Poop on planes may help CDC probe international pathways of pathogens

Enlarge / A bathroom on an Airbus A321neo. (credit: Getty | Nicolas Economou/NurPhoto)

The US Centers for Disease Control and Prevention is considering blending sewage sampling from airplanes into the mix of its wastewater surveillance system, which has proven useful for monitoring the spread and prevalence of a variety of pathogens, particularly SARS-CoV-2.

Amid the pandemic, the CDC launched wastewater testing programs across the nation, trying to get ahead of SARS-CoV-2 surges. Viral particles are often shed in fecal matter and can be an early indication of an infection. The fecal focus has proven useful for sniffing out community-wide transmission trends and disease spread for not only COVID-19 but also other recent outbreaks as well, namely polio and mpox (formerly monkeypox). Adding surveillance from airplanes and airports could flush out yet more information about infectious disease spread, such as global travel patterns and the debut of novel viral variants.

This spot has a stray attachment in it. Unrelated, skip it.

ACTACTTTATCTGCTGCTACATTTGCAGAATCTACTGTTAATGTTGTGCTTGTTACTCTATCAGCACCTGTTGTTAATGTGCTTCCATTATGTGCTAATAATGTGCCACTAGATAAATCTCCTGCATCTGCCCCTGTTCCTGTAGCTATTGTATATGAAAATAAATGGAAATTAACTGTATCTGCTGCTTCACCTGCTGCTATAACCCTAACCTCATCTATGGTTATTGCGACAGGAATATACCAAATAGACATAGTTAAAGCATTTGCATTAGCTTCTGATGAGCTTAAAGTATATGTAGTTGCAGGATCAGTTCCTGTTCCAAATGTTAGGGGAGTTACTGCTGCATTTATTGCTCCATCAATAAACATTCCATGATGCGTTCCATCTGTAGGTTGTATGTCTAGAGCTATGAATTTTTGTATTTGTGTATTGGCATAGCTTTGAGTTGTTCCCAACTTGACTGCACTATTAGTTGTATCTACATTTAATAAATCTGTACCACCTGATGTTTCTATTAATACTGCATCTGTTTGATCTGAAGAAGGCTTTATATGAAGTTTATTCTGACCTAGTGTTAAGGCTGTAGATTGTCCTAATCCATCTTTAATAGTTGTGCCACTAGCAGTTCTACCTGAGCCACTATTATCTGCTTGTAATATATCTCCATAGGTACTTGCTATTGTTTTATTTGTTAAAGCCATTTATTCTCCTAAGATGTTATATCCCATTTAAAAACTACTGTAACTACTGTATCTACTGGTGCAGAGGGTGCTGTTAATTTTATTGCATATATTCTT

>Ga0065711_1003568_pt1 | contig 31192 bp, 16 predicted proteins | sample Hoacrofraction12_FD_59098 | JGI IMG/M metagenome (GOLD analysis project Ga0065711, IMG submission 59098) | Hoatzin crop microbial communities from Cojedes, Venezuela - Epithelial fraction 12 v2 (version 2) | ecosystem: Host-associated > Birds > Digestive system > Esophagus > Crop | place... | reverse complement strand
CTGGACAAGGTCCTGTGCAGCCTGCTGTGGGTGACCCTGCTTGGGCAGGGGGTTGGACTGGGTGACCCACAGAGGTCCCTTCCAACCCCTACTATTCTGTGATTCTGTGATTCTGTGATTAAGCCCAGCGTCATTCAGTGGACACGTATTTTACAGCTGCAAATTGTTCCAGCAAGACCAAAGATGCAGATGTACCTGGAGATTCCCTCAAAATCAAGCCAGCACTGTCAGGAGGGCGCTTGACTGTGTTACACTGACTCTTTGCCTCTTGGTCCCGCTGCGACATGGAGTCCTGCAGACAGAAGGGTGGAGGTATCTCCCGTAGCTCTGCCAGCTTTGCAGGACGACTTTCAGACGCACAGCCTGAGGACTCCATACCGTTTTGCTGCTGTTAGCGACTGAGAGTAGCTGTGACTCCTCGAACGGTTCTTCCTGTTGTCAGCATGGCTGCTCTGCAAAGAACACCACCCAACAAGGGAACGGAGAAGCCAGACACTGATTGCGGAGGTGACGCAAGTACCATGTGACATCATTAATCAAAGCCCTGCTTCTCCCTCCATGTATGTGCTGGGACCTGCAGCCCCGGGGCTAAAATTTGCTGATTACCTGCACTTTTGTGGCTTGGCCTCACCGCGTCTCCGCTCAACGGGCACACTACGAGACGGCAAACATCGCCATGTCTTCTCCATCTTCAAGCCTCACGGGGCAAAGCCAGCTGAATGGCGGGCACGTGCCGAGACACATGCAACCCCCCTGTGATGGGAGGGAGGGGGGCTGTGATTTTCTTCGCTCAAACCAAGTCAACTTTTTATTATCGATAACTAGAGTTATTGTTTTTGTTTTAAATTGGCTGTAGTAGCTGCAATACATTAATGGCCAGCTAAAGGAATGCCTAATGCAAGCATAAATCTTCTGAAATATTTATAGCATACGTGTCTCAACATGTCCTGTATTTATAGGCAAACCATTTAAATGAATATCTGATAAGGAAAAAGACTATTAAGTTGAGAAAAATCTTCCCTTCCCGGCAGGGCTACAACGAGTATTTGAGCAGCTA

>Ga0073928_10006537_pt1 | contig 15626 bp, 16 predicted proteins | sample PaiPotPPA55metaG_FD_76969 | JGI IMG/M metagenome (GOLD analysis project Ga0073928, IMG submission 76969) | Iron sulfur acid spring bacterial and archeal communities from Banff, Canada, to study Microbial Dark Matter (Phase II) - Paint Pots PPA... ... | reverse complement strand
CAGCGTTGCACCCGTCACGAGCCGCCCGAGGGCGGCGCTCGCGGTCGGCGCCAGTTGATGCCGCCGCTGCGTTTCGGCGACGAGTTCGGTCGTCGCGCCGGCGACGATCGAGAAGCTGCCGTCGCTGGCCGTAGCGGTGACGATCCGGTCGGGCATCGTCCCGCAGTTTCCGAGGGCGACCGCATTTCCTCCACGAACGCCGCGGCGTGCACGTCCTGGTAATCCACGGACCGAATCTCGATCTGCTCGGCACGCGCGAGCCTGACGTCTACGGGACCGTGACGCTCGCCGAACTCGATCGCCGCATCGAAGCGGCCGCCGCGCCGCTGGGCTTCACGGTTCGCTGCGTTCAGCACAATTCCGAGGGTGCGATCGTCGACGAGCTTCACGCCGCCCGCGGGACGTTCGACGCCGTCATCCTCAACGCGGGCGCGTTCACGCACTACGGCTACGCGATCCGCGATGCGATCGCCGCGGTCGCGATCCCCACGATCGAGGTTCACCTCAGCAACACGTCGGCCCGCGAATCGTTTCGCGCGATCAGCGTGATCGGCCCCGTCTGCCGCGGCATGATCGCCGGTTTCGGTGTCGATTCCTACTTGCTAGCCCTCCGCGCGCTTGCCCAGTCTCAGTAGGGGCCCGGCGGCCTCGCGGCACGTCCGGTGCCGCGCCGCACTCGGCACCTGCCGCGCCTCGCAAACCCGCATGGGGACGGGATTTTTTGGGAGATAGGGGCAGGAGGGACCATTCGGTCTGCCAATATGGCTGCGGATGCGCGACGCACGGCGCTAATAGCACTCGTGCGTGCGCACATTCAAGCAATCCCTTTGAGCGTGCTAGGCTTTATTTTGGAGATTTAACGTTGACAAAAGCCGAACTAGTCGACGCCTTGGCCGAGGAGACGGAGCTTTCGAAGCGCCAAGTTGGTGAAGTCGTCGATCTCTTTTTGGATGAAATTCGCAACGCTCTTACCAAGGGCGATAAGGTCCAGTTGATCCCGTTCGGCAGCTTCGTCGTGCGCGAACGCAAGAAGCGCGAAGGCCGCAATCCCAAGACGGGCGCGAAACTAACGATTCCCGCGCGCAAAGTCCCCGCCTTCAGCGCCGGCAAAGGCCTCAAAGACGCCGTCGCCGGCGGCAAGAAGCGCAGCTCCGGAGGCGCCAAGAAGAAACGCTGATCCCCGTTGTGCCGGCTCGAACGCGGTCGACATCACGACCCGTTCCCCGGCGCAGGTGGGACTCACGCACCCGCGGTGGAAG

A study published last week in PLOS Global Public Health found such sewage surveillance in UK airport terminals and airplanes was effective at tracking SARS-CoV-2 among international travelers. Overall, the surveillance data suggested that it is a “useful tool for monitoring the global transfer rate of human pathogens and other disease-causing agents across international borders and should form part of wider international efforts to monitor and contain the spread of future disease outbreaks,” the authors, led by Kata Farkas of Bangor University, concluded.

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